This subdivision, originally named the "Georgetown" was renamed the "Bay Terrace" in 1920. It is a district composed of 126 individual buildings, designed by architect George W. Kelham (a student of Frederick Law Olmsted, architect of Golden Gate Park, Central Park and the "Emerald Necklace" in Boston) and constructed by the United States Housing Corporation in 1918 as the permanent component of Project 581, to provide housing for Mare Island Naval Shipyard workers during World War I.
This project was one of only two on the Pacific Coast. The district has a remarkably high degree of integrity. Most of the original residential buildings remain; almost 2/3 of them have survived in their original condition. The residential buildings are detached single-family houses, semi-detached two-family houses and semi-detached two-flat houses, distributed fairly evenly along the street. A sense of individuality among the houses was achieved by using fifteen variations on six basic plans, while visually harmonious streetscapes were created through the use of the Colonial Revival style. This distinctive architectural style of the housing visually distinguished the boundaries of the Bay Terrace district from the surrounding neighborhood. Although the subdivision is not currently on the National Register of Historic Places, it does meet the "significant" requirements under criteria A and C for evaluation.
The newest neighborhoods of Vallejo are located in the northeast section of the city, east of Interstate 80 and include the Northgate neighborhood near Blue Rock Springs Park and Hiddenbrooke with its own golf course in the mountains between Vallejo and Fairfield.
East Vallejo is the largest and most populated, containing newer neighborhoods of the city, which has undergone considerable growth since the late 1940s. East Vallejo begins on the east side of Interstate 80 and includes the "manor neighorhoods" such as Tennessee and Steffan Manor, Silverview, Skyview Terrace, Granada Hills, Greenmont, Somerset Highlands (the most easternly part of Georgia Street; Columbus Parkway is the southern border of East Vallejo. The Woods are all the streets in East Vallejo with the "wood" in them: redwood, rollingwood, oakwood, located on the south east side of the city between I-80 and the eastern-most city limits.
North Vallejo includes Country Club Crest (or "The Crest"), a neighborhood located north of Highway 37. The Crest is famously known for the neighborhoods of national rap artists Mac Dre and Mac Mall, as it is mentioned frequently in both of their lyrics. "Rancho" is a neighborhood located on the northwest side of the city near American Canyon. North Vallejo's boundaries include Interstate 80 on the east and Highway 37 on the South.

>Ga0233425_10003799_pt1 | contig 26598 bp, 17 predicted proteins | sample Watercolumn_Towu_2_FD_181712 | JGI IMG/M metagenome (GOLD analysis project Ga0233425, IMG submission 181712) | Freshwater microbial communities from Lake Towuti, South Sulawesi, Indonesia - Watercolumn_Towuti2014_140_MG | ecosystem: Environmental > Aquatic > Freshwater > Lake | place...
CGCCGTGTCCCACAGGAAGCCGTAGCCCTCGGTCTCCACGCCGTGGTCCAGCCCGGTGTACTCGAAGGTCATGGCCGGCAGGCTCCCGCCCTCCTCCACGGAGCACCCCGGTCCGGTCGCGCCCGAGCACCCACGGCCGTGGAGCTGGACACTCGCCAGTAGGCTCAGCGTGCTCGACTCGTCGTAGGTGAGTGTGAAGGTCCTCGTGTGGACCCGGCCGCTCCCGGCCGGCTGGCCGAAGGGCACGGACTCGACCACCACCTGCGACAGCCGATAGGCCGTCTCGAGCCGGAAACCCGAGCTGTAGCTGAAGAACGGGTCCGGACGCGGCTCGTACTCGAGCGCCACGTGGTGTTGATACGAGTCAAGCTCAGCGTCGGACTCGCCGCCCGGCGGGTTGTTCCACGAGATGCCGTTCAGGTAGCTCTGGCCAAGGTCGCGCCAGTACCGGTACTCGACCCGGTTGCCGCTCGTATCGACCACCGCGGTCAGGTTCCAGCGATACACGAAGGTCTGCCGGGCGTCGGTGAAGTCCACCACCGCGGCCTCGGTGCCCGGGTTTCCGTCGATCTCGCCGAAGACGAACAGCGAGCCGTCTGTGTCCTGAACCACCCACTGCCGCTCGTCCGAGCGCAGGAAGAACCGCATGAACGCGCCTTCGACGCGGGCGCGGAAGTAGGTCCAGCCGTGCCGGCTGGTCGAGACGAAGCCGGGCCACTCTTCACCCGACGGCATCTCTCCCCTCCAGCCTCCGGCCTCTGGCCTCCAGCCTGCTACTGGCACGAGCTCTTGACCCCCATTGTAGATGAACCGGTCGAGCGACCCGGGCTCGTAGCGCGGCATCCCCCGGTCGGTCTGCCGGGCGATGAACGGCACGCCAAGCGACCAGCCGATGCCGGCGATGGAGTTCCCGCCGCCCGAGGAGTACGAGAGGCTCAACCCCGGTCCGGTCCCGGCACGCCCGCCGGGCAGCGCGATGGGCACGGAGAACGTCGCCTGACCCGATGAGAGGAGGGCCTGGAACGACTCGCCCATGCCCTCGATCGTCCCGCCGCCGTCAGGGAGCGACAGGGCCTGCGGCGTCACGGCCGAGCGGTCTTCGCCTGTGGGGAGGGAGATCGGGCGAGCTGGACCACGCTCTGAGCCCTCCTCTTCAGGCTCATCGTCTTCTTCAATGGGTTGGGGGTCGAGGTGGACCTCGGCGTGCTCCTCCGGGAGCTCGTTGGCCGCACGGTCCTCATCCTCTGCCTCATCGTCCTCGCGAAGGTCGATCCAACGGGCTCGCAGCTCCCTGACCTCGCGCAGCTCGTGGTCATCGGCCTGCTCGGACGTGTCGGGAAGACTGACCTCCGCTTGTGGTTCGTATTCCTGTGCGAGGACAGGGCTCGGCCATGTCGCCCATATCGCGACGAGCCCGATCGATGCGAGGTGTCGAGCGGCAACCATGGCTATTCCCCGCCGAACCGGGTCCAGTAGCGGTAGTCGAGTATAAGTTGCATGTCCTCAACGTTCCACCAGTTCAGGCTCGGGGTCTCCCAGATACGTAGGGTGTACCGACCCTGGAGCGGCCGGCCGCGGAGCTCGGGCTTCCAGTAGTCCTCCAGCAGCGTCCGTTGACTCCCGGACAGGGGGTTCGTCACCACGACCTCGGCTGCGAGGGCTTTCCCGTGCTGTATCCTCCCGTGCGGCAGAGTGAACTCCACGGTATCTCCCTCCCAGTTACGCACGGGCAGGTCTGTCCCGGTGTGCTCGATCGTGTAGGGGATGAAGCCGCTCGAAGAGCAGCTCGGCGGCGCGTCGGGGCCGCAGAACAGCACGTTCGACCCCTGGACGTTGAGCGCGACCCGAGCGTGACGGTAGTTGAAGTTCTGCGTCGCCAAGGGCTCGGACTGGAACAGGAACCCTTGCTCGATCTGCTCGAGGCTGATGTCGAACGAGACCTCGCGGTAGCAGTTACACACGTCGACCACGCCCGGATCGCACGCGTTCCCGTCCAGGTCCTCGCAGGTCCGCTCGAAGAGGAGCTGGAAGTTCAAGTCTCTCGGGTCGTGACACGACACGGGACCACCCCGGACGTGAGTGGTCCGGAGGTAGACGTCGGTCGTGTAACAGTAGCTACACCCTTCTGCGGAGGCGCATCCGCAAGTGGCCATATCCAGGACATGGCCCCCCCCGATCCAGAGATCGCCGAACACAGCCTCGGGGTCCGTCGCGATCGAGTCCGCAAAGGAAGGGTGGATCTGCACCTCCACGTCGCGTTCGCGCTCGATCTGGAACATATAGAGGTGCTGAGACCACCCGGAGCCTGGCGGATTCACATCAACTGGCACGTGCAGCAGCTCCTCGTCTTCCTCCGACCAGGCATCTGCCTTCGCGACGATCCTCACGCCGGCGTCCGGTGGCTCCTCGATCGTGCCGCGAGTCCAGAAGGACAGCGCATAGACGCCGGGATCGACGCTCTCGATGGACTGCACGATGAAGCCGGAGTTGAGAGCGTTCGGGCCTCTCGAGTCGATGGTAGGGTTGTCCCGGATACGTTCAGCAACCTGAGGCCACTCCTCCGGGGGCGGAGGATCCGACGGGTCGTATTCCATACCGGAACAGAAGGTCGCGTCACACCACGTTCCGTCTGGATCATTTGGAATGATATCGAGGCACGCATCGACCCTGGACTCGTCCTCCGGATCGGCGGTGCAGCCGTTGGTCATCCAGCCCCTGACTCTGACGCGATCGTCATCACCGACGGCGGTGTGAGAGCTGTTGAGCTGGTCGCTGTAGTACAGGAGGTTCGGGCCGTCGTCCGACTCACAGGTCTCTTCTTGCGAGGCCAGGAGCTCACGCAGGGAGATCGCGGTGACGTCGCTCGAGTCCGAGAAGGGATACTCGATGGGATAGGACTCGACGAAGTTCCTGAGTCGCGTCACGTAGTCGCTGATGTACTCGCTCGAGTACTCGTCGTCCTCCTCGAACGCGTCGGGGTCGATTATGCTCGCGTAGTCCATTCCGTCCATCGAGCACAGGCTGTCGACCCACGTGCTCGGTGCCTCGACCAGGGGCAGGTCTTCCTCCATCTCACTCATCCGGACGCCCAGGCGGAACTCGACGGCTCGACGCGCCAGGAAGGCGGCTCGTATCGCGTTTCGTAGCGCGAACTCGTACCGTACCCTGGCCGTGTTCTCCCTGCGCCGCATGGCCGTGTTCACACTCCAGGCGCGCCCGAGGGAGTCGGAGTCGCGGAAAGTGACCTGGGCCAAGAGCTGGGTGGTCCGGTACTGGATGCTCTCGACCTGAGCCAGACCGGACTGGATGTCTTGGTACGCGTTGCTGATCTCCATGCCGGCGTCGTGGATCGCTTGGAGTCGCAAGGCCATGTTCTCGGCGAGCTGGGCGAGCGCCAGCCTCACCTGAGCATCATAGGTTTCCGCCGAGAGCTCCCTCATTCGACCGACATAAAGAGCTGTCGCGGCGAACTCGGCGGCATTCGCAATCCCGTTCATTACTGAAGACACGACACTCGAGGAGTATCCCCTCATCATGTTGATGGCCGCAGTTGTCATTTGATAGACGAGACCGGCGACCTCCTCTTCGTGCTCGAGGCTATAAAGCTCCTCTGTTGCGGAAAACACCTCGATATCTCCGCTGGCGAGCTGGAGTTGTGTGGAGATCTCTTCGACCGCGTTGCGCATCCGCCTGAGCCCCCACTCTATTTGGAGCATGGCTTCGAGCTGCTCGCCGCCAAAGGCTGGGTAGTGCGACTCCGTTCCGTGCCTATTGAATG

South Vallejo is located south of York and Marin Streets and is sometimes known as "Hillside", the "Su side", or "Beverly Hills". South Vallejo is famous for being the birthplace of the famous Vallejo rap group The Click, as well as E-40's record label Sick Wid It Records.
The southeast area of Vallejo includes Glen Cove, a neighborhood located where Interstates 80 and 780 meet, near Benicia. It boasts views of the Carquinez Strait, including the newly built westbound Carquinez Bridge. Most of the home construction in this area was completed in the 1980s but includes some of the most expensive housing in the city. Glen Cove is home to Waterfront Park or Sogorea Te as Native Americans call it.
South Vallejo also has another historic area "Sandy Beach", the first area in Vallejo to be settled. Although this area is located in South Vallejo, Sandy Beach is actually unincorporated Solano County. The houses here, located on the shore at the mouth of the Napa River, were formerly fishing shacks originally built in the 1800s. It is rumored that Jack London used to play poker at the age of 16 in the shack on the pier directly across the water. Of course, any such house would have been torn down and replaced by a house by now.
The oldest known house in Vallejo, the Winslow House, built in 1860 by a merchant marine, George Greenwood, of Maine, and in 1891 was purchased by Isaac Winslow, remains in its existing historic condition on Winslow Avenue. The property was originally 700 acres and is now 3/4 an acre. It is also the home of the oldest Pepper Tree in California (non-native).
South Vallejo has other historic buildings, including a rare 1869 historic mansion, the only one of its kind left in Vallejo. The Starr Mansion, named after its builder, Abraham Dubois Starr, sits on top of a hill and offers panoramic views of the city of Vallejo, the waterways of the Napa River, Mare Island and the picturesque hills to the east. The beautiful, unique architecture is Second Empire Italianate and thought of as Vallejo's diamond. Now a bed and breakfast that lodges and caters to tourists and business visitors, the mansion is filled with furniture and accessories of the period. The two adjoining parlors have matching Italian marble fireplaces and breath-taking unique gold leaf light fixtures original to the structure.
Mare Island, former home to the oldest Naval Base west of the Mississippi and decommissioned in 1996, has the newest homes in the city as well as some of the oldest. Touro University California is located on the south side of Mare Island. As one of the nation’s oldest decommissioned shipyard and naval bases, Mare Island has a rich history and contains many National Historic Landmark buildings, including a 19th century industrial brick warehouse, the Coal Shed Artists Studios, Officers Mansions, designated historic landscapes Alden Park and Chapel Park, the oldest golf course west of the Mississippi, and Saint Peters Chapel, a nondenominational church built in 1901 that boasts the largest collection of actual Louis Comfort Tiffany stain-glass windows on the west coast.
Vallejo has six sister cities: